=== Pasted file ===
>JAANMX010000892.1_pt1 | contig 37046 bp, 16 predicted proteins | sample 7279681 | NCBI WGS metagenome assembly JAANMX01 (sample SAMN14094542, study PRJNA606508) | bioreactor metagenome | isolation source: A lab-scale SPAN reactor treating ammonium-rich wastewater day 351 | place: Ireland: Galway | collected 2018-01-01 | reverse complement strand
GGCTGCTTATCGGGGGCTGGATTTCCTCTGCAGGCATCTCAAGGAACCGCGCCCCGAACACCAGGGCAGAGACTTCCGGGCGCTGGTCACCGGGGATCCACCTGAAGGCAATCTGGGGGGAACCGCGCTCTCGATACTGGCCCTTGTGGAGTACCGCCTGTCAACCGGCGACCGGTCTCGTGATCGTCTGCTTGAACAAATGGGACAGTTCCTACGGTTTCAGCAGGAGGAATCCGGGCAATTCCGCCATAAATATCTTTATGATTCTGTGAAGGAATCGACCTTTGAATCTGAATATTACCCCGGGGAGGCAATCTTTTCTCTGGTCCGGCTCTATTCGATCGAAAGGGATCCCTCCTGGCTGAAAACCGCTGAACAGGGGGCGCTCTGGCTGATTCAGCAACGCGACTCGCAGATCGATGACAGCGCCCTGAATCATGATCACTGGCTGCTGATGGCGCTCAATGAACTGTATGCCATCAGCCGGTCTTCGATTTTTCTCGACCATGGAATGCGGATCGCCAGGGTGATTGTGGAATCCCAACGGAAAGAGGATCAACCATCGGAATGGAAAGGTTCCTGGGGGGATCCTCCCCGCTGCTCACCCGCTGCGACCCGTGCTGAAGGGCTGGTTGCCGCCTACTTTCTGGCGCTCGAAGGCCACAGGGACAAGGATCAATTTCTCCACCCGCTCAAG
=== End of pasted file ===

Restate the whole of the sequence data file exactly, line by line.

>JAANMX010000892.1_pt1 | contig 37046 bp, 16 predicted proteins | sample 7279681 | NCBI WGS metagenome assembly JAANMX01 (sample SAMN14094542, study PRJNA606508) | bioreactor metagenome | isolation source: A lab-scale SPAN reactor treating ammonium-rich wastewater day 351 | place: Ireland: Galway | collected 2018-01-01 | reverse complement strand
GGCTGCTTATCGGGGGCTGGATTTCCTCTGCAGGCATCTCAAGGAACCGCGCCCCGAACACCAGGGCAGAGACTTCCGGGCGCTGGTCACCGGGGATCCACCTGAAGGCAATCTGGGGGGAACCGCGCTCTCGATACTGGCCCTTGTGGAGTACCGCCTGTCAACCGGCGACCGGTCTCGTGATCGTCTGCTTGAACAAATGGGACAGTTCCTACGGTTTCAGCAGGAGGAATCCGGGCAATTCCGCCATAAATATCTTTATGATTCTGTGAAGGAATCGACCTTTGAATCTGAATATTACCCCGGGGAGGCAATCTTTTCTCTGGTCCGGCTCTATTCGATCGAAAGGGATCCCTCCTGGCTGAAAACCGCTGAACAGGGGGCGCTCTGGCTGATTCAGCAACGCGACTCGCAGATCGATGACAGCGCCCTGAATCATGATCACTGGCTGCTGATGGCGCTCAATGAACTGTATGCCATCAGCCGGTCTTCGATTTTTCTCGACCATGGAATGCGGATCGCCAGGGTGATTGTGGAATCCCAACGGAAAGAGGATCAACCATCGGAATGGAAAGGTTCCTGGGGGGATCCTCCCCGCTGCTCACCCGCTGCGACCCGTGCTGAAGGGCTGGTTGCCGCCTACTTTCTGGCGCTCGAAGGCCACAGGGACAAGGATCAATTTCTCCACCCGCTCAAG